Since then, I’ve had multiple conversations with friends about TOMS, and the conversations - as well as who’s in them - have definitely changed over time. At first, when I mentioned TOMS, it was unfamiliar to most - save for my friend Amanda, a designer who develops artistic concepts for restaurants and consumer products with a boutique firm in Singapore. Then I saw Dil wish-listing for a pair of TOMS shoes online (twice!) - a request which, of course, I enthusiastically rallied our Bible study group to acede to (I’m still quite chuffed about it! :) ). Soon after, a couple of my friends started sporting them: fellow Singaporean-in-the-USA Max - who rightfully pointed out that her TOMS, being pink glitter TOMS, were several times more awesome - and Ramya, then JCR president at Pembroke College, Oxford, who quickly responded that her anchor-motif TOMS were her favorite shoes, when I complimented them (To this day, those are the TOMS I most covet). By the time I returned to Tufts in the Fall of 2010, I saw TOMS wearers everywhere, which I was equal parts pleased and unsurprised by: the Tufts community lives and breathes active global citizenship; promoting positive social causes is what we do. I think I might’ve counted 5 sightings in the space of 2 hours, when I was at our annual Spring Fling concert. Now, when I bring TOMS up, my friends get even more excited than I do! A bunch of them even studied the company for a course in corporate social responsibility at Tufts.
At this point, I’d actually be surprised if my following overview of the company is new information to anyone: TOMS is company that operates on a one-for-one model - ie: for every pair of shoes purchased, TOMS gives a pair to a child in need. You buy a pair of shoes, someone else also gets a pair of shoes. Since it was his experience in Argentina that first inspired him to start the company, founder Blake Mycoskie did his first ‘shoe drop’ there, but the company has since found giving partners in other parts of South America, Africa, Asia, and locally, in the USA. Last month, the company branched out into eyewear.
Question: Do I own a pair? Yes, indeed I do! - in 2009, completely captivated by the company (and the cute shoes), I ordered myself an olive green or grey pair (I can’t remember at the minute) - but alas, a customer service rep contacted me soon after to inform me that they were out of stock, and asked if I could wait a little longer for them. However, I was scheduled to leave the USA in a week’s time (!) and wouldn’t be back for more than a year, so he kindly let me pick a plain white style (which they had in stock) and had it rushed to me. Unfortunately, given the gender ambiguity of my name, he had a male size 8.5 sent to me, so they were a little too big - no biggie, until of course, I was too impatient to wait for my actually artistic sister to design/paint mine for me, and decided to paint them myself. I painted them mostly dark blue, with a thin light pink stripe across, and painted the rims of the soles mint-green: nice enough to look at, but impossible to match with clothing. :( I brought them to the UK with me, where they nicely enough turned out to be Pembroke colors, for the most part (pink and blue!), but then had no luggage space for them, when I came back to the USA, because there were more necessary items for the Boston area cold (snow boots, down jackets, scarves, a gazillion gloves…). So they’re home in Singapore, creating the lack of a pair here that shall be my excuse to buy another pair, once I come into some extra money…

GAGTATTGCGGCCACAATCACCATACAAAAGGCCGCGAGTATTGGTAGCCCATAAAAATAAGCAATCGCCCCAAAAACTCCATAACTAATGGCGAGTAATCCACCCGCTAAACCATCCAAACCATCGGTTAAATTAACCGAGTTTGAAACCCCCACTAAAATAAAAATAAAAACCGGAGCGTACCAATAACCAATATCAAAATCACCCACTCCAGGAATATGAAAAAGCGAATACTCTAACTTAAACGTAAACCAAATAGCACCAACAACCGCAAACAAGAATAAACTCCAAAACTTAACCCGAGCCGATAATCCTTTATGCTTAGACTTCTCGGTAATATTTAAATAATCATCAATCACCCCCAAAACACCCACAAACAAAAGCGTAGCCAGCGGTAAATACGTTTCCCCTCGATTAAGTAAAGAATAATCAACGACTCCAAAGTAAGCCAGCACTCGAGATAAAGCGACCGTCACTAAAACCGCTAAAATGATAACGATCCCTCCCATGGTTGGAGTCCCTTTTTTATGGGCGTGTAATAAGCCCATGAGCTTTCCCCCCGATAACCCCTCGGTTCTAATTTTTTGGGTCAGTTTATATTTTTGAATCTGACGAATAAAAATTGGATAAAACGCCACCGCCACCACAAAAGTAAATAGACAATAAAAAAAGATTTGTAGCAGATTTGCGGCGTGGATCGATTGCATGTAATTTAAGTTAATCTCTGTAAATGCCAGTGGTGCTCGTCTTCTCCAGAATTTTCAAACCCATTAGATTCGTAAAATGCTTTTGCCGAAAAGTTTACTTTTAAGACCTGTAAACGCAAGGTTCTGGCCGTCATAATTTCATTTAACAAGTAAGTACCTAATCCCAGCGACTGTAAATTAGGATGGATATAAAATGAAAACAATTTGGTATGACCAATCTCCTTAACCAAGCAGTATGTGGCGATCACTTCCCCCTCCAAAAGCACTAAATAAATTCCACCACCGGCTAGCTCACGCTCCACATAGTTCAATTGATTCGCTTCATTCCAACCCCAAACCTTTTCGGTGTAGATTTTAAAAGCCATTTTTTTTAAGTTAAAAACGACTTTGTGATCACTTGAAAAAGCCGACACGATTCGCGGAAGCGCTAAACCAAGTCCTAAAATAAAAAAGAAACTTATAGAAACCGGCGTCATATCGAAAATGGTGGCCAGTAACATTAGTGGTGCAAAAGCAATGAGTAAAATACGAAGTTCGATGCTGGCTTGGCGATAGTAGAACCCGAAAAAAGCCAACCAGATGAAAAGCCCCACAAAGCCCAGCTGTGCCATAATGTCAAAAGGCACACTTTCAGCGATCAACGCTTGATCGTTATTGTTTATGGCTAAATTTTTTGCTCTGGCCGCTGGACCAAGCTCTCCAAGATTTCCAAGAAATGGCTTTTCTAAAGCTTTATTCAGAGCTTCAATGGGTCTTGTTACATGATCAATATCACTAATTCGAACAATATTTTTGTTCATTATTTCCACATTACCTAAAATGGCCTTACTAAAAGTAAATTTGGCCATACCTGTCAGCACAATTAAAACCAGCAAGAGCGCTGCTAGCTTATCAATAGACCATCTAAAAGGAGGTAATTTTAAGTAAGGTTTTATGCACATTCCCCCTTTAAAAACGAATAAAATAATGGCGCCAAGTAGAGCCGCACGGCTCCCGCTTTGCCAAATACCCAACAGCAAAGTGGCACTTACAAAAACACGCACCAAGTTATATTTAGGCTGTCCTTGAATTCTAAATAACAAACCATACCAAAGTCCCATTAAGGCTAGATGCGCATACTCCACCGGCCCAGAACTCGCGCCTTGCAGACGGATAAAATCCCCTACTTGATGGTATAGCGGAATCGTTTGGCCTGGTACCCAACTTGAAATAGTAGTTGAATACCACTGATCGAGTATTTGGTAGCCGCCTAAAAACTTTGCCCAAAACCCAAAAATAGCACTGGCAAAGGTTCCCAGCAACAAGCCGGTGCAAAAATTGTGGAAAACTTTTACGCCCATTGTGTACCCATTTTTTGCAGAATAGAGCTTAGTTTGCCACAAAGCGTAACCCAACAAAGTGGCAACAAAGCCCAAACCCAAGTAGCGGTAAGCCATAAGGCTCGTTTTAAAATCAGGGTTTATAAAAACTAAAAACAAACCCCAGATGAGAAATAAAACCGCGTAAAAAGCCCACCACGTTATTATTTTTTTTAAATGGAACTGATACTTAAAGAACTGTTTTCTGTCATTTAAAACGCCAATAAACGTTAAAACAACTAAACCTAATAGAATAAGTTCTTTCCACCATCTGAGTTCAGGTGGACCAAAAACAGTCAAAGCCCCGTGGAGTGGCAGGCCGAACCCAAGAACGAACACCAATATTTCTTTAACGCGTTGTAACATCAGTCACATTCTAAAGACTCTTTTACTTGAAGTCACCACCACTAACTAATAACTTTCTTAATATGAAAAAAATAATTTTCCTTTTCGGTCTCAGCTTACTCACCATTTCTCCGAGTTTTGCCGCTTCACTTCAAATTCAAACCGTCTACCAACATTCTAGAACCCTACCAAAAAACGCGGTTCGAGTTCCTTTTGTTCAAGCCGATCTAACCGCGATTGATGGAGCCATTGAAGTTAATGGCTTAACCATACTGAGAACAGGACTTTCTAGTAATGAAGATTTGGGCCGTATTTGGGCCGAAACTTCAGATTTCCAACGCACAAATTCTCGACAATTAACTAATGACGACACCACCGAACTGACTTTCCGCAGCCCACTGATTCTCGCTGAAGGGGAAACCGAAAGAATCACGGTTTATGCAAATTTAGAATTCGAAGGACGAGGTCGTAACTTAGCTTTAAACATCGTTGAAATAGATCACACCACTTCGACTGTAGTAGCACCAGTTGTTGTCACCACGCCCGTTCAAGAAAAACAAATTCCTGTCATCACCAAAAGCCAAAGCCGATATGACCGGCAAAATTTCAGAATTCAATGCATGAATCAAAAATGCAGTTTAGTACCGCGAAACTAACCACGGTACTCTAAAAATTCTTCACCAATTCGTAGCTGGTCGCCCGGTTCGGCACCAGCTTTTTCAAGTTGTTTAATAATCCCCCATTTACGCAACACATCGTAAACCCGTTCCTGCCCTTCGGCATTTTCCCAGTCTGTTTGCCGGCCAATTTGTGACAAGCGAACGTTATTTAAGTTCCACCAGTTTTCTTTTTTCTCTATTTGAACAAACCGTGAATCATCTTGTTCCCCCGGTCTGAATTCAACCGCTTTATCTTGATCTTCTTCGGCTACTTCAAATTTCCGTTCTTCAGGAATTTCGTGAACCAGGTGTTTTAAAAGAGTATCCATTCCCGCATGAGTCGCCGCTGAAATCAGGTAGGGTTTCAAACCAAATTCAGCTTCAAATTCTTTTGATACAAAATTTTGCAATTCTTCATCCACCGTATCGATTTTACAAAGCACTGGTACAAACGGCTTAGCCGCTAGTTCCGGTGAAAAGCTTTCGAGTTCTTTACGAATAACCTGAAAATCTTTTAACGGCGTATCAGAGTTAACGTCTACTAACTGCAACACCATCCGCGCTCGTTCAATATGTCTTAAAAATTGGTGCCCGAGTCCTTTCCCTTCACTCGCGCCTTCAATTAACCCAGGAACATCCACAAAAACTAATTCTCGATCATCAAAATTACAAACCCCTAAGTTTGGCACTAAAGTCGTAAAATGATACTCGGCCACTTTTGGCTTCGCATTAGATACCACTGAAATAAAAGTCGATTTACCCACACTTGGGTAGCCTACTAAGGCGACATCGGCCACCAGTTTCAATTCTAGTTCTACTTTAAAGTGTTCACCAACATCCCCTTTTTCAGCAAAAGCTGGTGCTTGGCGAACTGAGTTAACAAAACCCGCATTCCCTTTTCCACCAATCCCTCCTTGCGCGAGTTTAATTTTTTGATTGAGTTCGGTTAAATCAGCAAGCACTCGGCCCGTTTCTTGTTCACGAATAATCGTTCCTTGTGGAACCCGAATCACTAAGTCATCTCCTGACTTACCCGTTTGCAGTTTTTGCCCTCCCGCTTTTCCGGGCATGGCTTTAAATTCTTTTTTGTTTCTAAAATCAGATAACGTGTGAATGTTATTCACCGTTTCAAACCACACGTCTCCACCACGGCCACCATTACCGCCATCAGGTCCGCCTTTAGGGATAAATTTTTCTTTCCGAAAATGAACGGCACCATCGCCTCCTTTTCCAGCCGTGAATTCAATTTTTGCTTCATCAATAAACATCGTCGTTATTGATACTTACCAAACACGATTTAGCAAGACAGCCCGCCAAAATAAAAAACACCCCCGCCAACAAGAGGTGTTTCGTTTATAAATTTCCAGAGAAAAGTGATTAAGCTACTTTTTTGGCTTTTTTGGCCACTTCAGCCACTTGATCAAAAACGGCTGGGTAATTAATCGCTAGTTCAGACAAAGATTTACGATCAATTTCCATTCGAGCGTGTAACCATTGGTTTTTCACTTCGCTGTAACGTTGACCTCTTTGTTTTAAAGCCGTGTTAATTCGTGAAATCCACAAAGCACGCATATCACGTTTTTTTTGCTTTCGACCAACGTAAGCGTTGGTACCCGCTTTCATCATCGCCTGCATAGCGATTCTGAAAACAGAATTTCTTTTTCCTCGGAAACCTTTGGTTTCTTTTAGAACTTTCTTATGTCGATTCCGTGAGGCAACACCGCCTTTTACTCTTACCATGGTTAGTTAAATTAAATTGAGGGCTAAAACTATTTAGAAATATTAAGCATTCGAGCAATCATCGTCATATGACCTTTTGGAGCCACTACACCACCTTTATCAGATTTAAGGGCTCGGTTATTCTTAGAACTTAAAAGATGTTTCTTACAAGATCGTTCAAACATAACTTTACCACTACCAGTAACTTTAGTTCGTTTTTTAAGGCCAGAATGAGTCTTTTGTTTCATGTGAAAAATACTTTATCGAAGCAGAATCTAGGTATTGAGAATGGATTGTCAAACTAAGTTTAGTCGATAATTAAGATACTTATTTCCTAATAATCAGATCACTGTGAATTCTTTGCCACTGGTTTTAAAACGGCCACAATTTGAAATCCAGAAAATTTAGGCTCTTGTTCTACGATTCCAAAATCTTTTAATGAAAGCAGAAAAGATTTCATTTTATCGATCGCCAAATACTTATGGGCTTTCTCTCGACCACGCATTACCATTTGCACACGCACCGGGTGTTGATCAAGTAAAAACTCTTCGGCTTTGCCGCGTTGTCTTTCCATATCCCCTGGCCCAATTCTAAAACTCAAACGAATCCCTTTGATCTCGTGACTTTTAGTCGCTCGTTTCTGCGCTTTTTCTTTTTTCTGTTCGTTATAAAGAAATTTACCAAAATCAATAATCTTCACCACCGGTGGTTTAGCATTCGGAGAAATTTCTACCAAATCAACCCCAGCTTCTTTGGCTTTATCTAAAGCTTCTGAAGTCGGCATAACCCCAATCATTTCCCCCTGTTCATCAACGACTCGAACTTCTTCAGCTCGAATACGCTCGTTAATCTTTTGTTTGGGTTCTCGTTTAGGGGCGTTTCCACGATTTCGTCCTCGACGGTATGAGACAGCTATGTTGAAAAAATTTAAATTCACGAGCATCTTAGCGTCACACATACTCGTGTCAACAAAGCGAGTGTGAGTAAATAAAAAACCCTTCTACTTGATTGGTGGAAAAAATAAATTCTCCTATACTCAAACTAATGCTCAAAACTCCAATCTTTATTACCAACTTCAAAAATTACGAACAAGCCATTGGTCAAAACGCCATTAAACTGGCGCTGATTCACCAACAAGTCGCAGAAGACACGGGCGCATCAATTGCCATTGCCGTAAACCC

In the meantime though, I live the TOMS life vicariously, ogling at the shoes in the emails they send me, smirking at my friend Andrew’s pleasure at being asked to post a photograph of himself holding the flag and wearing his shoes, chuckling at his confession that he’s been working extra hard to match his clothes with his blue shoes. There’s something infectious about TOMS - its do-goodness, its aesthetic sensibility - it just appeals, on multiple levels, and I’ve never resisted.